Page 3797 - Week 10 - Thursday, 27 August 2009

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gases and liquids. In general terms, the volume of dangerous goods brought into the territory is not great. As we all know, the ACT does not have a significant mining, chemical or heavy manufacture industry profile. Members should note that the model legislation does not deal specifically with the transport of explosives or radioactive material.

Dangerous goods are substances and articles that are potentially hazardous to people, property and the environment. They may be corrosive, flammable, explosive, oxidizing or reactive with water. Whatever their properties and their potential for injury and destruction, great care is needed in their handling, storage and transport. Australia has adopted a system of classification and labelling for dangerous goods based on the United Nations system used in other countries. This system helps people to quickly recognise dangerous goods, their properties and dangers. For this purpose they are divided into nine classes, which, in some cases, are further divided into subclasses.

Class 1 is explosives. The road transport of explosives is not regulated under this bill but is regulated under the Dangerous Substances Act 2004.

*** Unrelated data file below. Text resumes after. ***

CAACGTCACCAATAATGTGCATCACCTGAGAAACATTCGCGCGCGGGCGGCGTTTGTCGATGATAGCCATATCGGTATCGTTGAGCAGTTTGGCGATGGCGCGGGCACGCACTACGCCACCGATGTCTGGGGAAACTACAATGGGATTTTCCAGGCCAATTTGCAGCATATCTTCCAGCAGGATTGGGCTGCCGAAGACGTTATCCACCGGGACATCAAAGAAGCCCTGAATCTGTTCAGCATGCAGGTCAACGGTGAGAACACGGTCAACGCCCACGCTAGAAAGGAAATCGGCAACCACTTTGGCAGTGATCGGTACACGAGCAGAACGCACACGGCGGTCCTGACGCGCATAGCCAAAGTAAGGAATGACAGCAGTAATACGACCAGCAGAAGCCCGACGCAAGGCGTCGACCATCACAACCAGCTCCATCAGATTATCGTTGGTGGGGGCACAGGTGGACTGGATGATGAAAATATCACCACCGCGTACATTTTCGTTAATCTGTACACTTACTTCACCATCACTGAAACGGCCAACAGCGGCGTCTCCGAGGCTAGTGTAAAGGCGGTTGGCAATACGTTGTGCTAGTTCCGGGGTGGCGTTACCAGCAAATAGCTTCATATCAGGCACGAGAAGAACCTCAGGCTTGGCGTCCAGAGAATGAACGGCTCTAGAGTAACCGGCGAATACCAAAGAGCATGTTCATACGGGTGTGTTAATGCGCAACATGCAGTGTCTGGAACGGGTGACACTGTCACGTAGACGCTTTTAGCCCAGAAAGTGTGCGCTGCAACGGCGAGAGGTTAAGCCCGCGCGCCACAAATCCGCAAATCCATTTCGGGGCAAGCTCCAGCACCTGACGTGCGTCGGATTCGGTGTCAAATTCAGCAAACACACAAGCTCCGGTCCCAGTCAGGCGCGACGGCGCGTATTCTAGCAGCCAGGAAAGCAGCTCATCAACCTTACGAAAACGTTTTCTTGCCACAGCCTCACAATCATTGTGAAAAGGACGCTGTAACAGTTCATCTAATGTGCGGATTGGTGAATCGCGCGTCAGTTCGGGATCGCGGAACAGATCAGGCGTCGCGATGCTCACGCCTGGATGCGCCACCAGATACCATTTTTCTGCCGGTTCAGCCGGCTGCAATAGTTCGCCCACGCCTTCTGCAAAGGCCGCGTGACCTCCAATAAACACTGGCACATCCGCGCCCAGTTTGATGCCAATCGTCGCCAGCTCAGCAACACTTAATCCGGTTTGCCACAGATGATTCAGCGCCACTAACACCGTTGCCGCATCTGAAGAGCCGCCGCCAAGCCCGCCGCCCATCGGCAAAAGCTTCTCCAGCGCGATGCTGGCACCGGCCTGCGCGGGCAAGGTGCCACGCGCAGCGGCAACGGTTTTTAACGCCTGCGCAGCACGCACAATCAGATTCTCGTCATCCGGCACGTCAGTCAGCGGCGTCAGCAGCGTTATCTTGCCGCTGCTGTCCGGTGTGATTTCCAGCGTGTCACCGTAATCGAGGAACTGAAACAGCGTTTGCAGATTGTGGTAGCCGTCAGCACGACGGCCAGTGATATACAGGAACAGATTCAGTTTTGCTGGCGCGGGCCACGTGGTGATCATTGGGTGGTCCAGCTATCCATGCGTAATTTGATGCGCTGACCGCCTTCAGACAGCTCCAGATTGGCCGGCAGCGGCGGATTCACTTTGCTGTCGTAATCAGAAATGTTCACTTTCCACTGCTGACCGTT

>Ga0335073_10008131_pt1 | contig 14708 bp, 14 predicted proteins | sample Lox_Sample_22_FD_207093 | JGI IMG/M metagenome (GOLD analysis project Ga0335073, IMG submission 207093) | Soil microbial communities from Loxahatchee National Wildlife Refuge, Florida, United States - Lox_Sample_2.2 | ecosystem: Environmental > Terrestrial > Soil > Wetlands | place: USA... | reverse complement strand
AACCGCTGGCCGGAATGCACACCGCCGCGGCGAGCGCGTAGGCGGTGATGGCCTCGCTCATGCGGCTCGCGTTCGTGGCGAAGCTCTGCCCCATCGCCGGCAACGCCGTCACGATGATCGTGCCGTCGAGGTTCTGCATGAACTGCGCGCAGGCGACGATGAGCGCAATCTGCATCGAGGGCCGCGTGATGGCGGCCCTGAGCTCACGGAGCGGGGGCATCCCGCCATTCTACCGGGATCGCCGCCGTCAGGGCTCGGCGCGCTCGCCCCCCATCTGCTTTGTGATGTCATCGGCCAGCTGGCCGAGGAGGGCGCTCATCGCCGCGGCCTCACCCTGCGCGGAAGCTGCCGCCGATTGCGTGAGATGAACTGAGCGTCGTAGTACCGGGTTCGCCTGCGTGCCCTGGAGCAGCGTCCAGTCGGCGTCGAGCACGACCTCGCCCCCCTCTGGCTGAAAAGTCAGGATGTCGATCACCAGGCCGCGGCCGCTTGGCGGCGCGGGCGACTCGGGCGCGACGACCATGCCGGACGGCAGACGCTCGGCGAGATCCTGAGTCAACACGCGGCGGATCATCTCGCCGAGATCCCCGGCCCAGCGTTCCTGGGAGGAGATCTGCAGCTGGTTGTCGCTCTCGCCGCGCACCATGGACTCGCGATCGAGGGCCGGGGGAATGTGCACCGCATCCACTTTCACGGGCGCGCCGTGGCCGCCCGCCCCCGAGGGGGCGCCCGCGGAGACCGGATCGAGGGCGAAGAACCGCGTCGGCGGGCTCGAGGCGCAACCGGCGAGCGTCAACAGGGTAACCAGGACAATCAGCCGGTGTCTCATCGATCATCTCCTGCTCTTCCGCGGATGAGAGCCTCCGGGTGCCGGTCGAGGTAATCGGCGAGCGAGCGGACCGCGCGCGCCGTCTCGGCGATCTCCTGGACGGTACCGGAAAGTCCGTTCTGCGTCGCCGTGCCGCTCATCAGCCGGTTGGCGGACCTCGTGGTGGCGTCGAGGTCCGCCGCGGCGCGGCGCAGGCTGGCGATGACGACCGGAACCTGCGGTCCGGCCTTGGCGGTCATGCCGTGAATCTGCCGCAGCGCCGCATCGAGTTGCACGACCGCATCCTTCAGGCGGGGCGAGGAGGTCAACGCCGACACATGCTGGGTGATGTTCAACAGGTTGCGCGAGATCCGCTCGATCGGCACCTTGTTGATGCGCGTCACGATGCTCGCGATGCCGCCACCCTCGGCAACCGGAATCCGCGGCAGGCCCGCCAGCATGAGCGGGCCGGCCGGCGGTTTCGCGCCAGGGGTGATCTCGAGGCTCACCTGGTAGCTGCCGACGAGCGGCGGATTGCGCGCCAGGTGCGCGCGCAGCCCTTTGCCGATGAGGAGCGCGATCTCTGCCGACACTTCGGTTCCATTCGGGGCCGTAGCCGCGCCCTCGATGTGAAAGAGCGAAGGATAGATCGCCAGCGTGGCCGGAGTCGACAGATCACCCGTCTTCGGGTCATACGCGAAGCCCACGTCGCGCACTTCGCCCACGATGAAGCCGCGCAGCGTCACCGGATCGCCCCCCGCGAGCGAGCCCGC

Class 2 is gases. The class is subdivided into flammable gases such as butane, non-flammable, non-toxic gases such as oxygen, nitrogen and argon and toxic gases such as ammonia and chlorine. The non-flammable, non-toxic gases can cause suffocation while the toxic gases can cause death or serious injury if inhaled.

Class 3 is flammable liquids, the vapours of which can ignite in air or contact with a source of ignition, the most obvious example being petrol.

Class 4 is a group of other flammable substances comprising flammable solids such as sulphur and phosphorus that are easily ignited by external sources, substances liable to spontaneous combustion and substances which, in contact with water, can be flammable gasses that can spontaneously ignite.

Class 5 is oxidizing substances that are not necessarily combustible by themselves but which produce oxygen which increase the risk and intensity of fire in other materials with which they may come into contact. It also includes organic peroxides that are thermally unstable and likely to react dangerously with other substances.

Class 6 is toxic substances that are likely to cause death or serious injury if swallowed, inhaled or brought into contact with the skin and infectious substances such as clinical waste.

Class 7 is radioactive material. The transport of radioactive material is not regulated under this bill but under the Radiation Protection Act 2006.

Class 8 is corrosive substances, such as acids, that can severely damage living tissue or attack other materials, such as metals.

Finally, class 9 is miscellaneous dangerous goods that present a danger but are not covered by other classes.

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